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Inspection Summary


Overall summary & rating

Good

Updated 12 November 2019

We carried out an announced comprehensive inspection at Dr Wayne Cottrell on 25 September 2019. CQC previously inspected the service on 2 August 2018 and asked the provider to make improvements namely:

  • Review the level of oversight of and access to health and safety risk assessments for the premises.
  • Review the process for documenting fire evacuation drills.
  • Review the process for documenting the cleaning of medical equipment, such as the ear irrigator.
  • Review training requirements and updates for clinicians in relation to consent and the Mental Capacity Act 2005.
  • Review the necessity for interpretation services for patients whose first language is not English.

We checked these areas as part of this comprehensive inspection and found these issues had been addressed.

This service is registered with CQC under the Health and Social Care Act 2008 in respect of some, but not all, of the services it provides. There are some general exemptions from regulation by CQC which relate to particular types of service and these are set out in of The Health and Social Care Act 2008 (Regulated Activities) Regulations 2014. At Dr Wayne Cottrell some services are provided to patients under arrangements made by their employer or an insurance provider with whom the patient holds an insurance policy (other than a standard health insurance policy). These types of arrangements are exempt by law from CQC regulation. Therefore, at Dr Wayne Cottrell, we were only able to inspect the services which are not arranged for patients by their employers or an insurance provider with whom the patient holds a policy (other than a standard health insurance policy).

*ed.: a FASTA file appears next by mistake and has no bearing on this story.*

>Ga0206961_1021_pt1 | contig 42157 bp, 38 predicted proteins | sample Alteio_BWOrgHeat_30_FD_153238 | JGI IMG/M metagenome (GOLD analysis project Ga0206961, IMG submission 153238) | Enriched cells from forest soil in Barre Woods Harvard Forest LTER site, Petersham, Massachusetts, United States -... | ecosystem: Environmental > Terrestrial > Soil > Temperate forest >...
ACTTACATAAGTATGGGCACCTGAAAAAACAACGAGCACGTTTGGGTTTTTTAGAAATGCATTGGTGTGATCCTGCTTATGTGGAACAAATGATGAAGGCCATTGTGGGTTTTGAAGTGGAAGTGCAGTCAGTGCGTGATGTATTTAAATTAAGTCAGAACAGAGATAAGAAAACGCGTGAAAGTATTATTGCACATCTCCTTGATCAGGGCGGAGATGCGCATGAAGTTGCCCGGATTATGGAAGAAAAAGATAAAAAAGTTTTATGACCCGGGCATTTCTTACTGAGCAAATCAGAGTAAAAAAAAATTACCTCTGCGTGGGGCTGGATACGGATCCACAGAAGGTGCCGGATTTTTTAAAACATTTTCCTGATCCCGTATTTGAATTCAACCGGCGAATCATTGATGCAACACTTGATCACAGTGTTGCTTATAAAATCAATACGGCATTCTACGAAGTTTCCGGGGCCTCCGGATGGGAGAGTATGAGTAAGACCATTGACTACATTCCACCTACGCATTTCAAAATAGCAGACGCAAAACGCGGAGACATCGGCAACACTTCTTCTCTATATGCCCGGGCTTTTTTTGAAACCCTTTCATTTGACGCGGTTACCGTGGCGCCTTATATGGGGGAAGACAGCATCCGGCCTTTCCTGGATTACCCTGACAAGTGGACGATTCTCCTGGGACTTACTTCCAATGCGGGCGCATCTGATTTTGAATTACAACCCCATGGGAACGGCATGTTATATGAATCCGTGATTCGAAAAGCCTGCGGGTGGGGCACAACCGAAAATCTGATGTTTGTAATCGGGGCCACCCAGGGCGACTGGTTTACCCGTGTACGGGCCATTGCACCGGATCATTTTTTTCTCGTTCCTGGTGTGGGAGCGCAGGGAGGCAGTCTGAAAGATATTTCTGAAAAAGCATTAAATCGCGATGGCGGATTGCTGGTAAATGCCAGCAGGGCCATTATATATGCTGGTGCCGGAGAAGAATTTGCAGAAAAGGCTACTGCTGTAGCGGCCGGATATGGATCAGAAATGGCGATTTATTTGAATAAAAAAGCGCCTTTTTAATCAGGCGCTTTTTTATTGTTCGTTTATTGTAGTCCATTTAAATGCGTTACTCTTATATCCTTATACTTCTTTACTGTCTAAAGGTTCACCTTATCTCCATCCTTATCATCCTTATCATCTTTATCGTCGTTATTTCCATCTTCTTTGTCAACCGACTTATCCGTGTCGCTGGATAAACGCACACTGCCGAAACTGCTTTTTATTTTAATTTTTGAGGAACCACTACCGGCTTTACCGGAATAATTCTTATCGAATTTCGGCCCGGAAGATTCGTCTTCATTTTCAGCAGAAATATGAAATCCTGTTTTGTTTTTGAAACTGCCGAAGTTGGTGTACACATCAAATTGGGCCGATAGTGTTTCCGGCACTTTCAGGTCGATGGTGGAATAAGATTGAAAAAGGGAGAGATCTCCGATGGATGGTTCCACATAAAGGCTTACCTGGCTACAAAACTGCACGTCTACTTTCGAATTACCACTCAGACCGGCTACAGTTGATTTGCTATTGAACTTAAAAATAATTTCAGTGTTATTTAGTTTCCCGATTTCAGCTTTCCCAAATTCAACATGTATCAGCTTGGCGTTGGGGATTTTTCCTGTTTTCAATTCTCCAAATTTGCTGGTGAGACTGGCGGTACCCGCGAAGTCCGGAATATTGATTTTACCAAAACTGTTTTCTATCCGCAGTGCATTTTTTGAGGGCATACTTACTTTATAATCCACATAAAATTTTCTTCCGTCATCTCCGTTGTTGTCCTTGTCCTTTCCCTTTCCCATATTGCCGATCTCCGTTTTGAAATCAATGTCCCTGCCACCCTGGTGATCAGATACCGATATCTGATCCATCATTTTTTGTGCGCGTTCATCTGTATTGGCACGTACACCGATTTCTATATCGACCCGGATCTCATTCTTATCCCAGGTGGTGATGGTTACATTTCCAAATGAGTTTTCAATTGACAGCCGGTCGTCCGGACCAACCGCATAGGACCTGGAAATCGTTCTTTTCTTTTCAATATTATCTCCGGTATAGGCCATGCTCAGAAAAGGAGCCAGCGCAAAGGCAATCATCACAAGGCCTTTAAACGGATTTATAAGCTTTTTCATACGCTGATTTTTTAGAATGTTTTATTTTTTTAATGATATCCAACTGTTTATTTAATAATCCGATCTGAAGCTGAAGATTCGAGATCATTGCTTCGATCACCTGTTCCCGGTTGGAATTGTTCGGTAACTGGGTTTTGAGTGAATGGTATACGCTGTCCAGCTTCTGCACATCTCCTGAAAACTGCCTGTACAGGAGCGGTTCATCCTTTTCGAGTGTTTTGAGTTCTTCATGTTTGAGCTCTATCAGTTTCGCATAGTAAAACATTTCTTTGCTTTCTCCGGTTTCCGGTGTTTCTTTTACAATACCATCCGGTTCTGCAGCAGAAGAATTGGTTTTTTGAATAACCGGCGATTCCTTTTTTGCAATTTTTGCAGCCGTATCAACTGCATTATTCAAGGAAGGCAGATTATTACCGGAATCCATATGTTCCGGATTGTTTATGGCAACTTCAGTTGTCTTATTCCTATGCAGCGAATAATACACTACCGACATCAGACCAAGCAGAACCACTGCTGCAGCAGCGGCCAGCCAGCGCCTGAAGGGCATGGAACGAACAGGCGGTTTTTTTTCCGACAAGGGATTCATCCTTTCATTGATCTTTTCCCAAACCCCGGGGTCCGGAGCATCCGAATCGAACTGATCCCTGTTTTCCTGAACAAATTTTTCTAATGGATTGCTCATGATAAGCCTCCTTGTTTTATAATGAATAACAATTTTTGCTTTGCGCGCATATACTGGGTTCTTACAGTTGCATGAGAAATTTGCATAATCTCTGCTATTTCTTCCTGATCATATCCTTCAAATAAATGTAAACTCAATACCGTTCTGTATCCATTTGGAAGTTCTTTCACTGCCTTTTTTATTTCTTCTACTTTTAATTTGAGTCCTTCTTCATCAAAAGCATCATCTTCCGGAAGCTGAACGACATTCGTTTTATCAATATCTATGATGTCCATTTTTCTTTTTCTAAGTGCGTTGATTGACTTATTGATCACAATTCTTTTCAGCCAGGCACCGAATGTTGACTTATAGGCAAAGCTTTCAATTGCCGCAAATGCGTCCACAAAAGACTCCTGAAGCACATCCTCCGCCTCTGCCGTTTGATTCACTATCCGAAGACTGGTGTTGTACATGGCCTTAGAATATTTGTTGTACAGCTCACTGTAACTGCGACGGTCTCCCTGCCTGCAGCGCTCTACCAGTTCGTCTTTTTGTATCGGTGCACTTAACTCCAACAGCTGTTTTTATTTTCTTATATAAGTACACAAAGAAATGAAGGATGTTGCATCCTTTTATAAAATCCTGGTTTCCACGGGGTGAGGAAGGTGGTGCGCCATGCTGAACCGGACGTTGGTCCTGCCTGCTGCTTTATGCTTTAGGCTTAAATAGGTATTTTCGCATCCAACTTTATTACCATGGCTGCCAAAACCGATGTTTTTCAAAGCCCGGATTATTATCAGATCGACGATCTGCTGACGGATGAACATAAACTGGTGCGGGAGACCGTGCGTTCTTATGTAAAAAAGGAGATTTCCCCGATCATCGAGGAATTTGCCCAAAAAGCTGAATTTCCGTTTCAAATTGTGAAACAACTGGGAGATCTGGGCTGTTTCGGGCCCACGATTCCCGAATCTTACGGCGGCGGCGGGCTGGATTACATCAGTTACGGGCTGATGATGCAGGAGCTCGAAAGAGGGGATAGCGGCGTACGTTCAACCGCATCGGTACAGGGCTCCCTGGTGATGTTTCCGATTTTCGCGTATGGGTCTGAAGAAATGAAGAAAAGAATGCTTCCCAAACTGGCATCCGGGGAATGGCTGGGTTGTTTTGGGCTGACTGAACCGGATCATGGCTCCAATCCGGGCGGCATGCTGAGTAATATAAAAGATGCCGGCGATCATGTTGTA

The Provider is subject to a condition of registration to have a registered manager. A registered manager is a person who is registered with the Care Quality Commission to manage the service. Like registered providers, they are ‘registered persons’. Registered persons have legal responsibility for meeting the requirements in the Health and Social Care Act 2008 and associated Regulations about how the service is run. The provider did not have a registered manager at the time of the inspection. The provider had notified the Care Quality Commission of the absence of the registered manager. The Care Quality Commission had received an application from an individual to become the registered manager at the provider and was processing this.